DES MOINES -- Manny Ramirez will have homemade banana bread, long bus rides and Saturday farmers markets to look forward to once he arrives at Principal Park. And the Iowa Cubs will be getting someone who loves to hit.
Ramirez, signed as a player/coach, has yet to report to the Cubs' Minor League team, but could show up sometime this coming week. The 42-year-old slugger has been working out at the team's complex in Mesa, Ariz., and talking hitting with anyone willing to get up early.
"As soon as he gets there, he goes to the gym, does his work, and after that, he puts his elbow guard on, batting gloves on and picks up his bat and he goes to the cage," Welington Castillo said of Ramirez. "He just wants to hit."
Castillo, the Cubs' catcher, met Ramirez in Mesa while on rehab from a left rib cage strain, and they spent about 10 days together. Both reported around 5:30 a.m. every day.
"He'd say, 'Hey, come at 7:15 to the cage with me,'" Castillo said. "If he sees something, he'll say it to you -- 'You have to do this, get on top of the ball, throw your hips, let the ball come deeper,' stuff like that which is simple but it means a lot hitting-wise."
And Ramirez doesn't just talk to Castillo. He'll work with everyone, including the newly signed rookies.
"What I see in him, I see another person," said Castillo, who was with the Iowa team on a rehab assignment. "He's very humble. I think [being in the Minor Leagues] won't bother him. The only thing he cares about is to get better. He's a hard worker -- I've never seen somebody who works as hard as he does. That's a guy who made a lot of money in the big leagues, he's played almost 20 years, he's had success. He's working really hard."
Ramirez spent nearly 20 years in the Major Leagues with the Indians, Red Sox, Dodgers, Rays and White Sox. He finished with 555 home runs, a .312 lifetime batting average, 2,574 hits, and 1,831 RBIs. A 12-time All-Star, nine-time Silver Slugger winner, his career was tarnished by a 50-game suspension for violating baseball's drug policy.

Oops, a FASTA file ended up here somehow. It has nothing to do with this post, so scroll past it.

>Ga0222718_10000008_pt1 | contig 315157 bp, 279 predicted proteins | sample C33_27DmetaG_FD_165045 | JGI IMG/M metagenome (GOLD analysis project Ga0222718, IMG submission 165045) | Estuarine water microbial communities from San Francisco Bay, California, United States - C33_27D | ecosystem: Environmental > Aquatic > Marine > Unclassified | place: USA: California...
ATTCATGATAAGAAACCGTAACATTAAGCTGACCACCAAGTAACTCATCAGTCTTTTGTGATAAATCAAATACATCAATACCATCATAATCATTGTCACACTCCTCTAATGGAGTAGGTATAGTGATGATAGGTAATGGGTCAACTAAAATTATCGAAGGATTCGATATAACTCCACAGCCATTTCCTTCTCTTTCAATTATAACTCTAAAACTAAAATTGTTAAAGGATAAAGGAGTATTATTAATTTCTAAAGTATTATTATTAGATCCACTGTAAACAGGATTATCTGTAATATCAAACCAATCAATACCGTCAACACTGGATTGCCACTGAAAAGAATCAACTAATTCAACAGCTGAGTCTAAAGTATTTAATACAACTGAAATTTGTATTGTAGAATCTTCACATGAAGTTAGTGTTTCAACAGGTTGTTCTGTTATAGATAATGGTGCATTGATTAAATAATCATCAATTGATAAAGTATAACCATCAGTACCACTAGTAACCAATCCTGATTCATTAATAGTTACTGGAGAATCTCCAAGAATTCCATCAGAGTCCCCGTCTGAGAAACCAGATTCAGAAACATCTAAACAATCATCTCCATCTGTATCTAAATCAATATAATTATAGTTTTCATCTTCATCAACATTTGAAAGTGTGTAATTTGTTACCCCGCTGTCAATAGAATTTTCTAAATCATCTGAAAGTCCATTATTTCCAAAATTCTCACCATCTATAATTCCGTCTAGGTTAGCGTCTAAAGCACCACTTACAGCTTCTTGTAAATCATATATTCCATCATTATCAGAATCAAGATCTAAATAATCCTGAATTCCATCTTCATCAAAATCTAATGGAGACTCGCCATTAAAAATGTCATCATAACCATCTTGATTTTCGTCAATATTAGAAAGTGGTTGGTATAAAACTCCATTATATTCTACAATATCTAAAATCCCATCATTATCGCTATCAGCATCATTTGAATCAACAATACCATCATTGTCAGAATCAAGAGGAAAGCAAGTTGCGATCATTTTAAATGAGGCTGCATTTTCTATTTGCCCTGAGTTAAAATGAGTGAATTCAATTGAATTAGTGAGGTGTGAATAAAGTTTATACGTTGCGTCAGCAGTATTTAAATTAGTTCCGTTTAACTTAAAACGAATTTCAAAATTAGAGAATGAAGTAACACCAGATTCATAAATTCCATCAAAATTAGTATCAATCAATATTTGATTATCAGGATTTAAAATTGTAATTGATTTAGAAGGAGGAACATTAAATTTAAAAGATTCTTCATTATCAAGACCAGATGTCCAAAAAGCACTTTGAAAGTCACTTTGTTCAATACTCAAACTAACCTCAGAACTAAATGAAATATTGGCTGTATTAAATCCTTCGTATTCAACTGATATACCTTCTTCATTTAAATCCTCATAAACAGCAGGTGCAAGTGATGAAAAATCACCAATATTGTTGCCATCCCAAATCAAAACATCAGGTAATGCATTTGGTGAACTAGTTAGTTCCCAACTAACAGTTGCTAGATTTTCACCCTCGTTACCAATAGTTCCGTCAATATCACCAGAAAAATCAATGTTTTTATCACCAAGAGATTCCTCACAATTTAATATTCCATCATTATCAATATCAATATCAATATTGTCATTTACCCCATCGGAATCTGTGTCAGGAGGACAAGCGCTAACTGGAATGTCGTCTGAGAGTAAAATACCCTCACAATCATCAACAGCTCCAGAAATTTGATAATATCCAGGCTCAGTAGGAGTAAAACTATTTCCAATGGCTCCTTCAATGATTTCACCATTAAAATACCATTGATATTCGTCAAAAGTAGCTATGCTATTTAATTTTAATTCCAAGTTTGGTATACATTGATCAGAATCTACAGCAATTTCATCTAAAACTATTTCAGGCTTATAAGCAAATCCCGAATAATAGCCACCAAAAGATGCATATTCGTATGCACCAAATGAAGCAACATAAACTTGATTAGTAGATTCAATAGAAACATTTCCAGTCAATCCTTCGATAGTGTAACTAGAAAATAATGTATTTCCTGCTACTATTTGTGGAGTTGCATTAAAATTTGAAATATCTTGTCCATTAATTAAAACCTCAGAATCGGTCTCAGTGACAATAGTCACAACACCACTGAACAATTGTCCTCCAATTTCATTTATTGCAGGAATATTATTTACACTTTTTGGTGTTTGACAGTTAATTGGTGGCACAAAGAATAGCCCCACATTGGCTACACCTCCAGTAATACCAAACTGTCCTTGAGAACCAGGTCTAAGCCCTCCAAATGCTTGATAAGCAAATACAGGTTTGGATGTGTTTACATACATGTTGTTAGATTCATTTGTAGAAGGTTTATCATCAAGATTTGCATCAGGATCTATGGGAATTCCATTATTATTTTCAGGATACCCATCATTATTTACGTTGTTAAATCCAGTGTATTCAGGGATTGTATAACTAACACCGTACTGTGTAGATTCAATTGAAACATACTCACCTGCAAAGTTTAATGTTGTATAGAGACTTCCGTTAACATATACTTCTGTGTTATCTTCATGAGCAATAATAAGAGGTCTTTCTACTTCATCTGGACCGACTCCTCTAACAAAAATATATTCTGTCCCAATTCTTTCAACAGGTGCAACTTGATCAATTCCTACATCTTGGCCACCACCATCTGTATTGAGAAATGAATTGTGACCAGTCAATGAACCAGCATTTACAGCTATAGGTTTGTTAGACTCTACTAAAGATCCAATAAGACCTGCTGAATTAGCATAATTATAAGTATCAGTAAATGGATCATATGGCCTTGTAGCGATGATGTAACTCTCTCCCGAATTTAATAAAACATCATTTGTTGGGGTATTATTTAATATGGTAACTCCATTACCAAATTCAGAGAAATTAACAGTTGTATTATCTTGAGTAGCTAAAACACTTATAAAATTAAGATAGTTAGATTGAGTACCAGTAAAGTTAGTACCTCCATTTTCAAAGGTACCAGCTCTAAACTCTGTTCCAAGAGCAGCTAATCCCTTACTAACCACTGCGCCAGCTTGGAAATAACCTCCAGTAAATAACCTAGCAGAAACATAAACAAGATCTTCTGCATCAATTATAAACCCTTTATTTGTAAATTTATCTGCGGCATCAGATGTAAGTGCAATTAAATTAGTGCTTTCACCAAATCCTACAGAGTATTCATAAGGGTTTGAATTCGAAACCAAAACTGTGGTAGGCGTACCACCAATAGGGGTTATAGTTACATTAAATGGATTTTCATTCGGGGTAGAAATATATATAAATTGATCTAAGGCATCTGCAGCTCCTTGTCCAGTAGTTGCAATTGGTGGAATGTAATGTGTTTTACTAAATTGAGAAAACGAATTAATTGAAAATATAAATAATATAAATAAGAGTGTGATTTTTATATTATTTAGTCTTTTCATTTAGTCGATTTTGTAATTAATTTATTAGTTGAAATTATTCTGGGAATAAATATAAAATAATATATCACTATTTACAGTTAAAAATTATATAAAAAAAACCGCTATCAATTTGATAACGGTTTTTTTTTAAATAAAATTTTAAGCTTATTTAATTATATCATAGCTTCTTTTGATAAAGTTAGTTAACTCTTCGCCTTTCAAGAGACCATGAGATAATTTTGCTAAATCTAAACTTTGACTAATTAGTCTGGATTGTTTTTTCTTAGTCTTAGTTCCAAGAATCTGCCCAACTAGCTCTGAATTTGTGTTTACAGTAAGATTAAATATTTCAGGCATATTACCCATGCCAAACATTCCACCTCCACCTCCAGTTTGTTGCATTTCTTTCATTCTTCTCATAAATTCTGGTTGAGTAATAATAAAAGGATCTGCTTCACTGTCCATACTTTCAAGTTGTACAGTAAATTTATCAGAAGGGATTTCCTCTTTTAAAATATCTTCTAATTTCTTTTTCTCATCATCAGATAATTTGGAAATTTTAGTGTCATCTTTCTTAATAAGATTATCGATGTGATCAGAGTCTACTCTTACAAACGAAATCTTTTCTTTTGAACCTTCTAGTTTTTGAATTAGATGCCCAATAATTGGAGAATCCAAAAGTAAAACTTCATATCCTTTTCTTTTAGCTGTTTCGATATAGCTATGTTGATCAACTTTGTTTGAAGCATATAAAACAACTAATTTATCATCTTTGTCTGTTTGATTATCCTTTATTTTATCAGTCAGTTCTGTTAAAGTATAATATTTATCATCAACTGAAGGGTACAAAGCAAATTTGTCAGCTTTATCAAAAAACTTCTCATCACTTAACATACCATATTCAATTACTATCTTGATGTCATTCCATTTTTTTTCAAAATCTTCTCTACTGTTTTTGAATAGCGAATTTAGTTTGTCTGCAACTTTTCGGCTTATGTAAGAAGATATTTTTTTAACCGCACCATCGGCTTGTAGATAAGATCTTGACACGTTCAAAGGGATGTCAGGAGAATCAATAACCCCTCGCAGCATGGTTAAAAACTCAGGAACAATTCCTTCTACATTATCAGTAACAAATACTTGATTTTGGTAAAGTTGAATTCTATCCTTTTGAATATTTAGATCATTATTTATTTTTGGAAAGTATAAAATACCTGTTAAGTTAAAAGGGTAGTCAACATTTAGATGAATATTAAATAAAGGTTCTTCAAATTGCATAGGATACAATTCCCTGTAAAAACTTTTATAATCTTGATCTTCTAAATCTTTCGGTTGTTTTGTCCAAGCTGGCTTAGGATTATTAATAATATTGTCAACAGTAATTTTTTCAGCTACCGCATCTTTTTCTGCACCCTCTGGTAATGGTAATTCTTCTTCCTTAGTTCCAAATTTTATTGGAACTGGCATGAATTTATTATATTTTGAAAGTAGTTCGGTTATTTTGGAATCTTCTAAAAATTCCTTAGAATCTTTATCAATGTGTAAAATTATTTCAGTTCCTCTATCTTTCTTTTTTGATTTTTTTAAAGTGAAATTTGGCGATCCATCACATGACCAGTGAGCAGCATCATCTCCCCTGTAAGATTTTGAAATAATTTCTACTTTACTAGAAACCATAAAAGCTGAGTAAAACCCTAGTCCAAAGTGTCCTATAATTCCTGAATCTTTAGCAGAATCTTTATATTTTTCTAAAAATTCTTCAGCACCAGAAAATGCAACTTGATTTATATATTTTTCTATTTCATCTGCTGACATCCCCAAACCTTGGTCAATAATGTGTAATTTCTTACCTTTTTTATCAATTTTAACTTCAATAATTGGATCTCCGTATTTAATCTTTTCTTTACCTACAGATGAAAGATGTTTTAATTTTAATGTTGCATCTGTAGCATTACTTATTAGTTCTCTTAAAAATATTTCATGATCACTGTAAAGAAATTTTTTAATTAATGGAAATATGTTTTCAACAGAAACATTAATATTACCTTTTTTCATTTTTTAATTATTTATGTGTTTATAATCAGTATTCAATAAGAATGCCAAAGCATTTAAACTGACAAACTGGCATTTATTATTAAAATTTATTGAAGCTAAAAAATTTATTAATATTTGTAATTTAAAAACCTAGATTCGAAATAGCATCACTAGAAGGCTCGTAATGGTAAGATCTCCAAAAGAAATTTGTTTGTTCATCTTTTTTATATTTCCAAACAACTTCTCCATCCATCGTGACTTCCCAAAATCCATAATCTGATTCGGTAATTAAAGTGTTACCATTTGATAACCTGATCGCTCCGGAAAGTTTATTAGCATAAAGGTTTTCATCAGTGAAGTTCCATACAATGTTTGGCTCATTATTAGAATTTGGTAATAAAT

In 2011, he was informed of another violation to Major League Baseball's drug policy, and chose to retire rather than face a 100-game suspension. He also was arrested and charged with domestic battery after an incident with his wife. The charges were later dismissed after his wife refused to cooperate with the investigation.
Castillo knew about Ramirez's past, and they talked about it.
"He says, 'I learned from my mistakes,'" Castillo said. "He's a brand new guy. It's unbelievalbe to hear that guy talk, after all the stuff he did in the past. Now he's a different person. I know he'll be a really good help for those guys.
"He said, 'I was blamed before. I thought all I did was good, but now I'm a different person, and I see what I did in the past was wrong. Now, I want to pass that to the young guys.'"
Ramirez doesn't act as if he knows it all either. He asked Castillo to watch video of his swing, and they broke it down.
"I would like to have had a guy like that next to me my whole life in baseball," Castillo said.
Iowa hitting coach Brian Harper also is eager to have Ramirez join the team.
"I'm looking forward to the young hitters seeing how hard a professional hitter like him works," Harper said. "And, I want to hear his thoughts on hitting. I like talking hitting."
One player who Castillo feels will definitely benefit from having Ramirez around is top prospect Javier Baez, who did not get off to a good start with Iowa, and was batting .226.
"[Ramirez] will be a good help for him," Castillo said. "[Baez] is young, he's got all the talent in the world. I think Manny will pass a lot of positive things to him -- and to anybody. Who better than Manny to help those guys -- what kind of hitter he was, what kind of hard worker he was."
But there's a big difference between traveling first class in the big leagues and eating peanut butter and jelly sandwiches in the Minors. Plus, will Ramirez be OK in a reserve role? The Iowa Cubs play National League rules; there is no designated hitter.
"He said [the bus rides are] the only thing that'll be a little bit hard but I think he'll get used to it," Castillo said. "From what I hear, he's not even close to what kind of person he was. He's a Christian guy now, he's changed a lot.
"He's ready to pass his knowledge to young guys like Javy and [Arismendy] Alcantara and all the guys here," Castillo said. "He says, 'I'm ready to help. I'm open to help. I did what I did in the big leagues and I just want to help.' He's ready. He doesn't take anything for granted. He says, 'I want to set a good example.'"
Carrie Muskat is a reporter for MLB.com. She writes a blog, Muskat Ramblings, and you can follow her on Twitter @CarrieMuskat. This story was not subject to the approval of Major League Baseball or its clubs.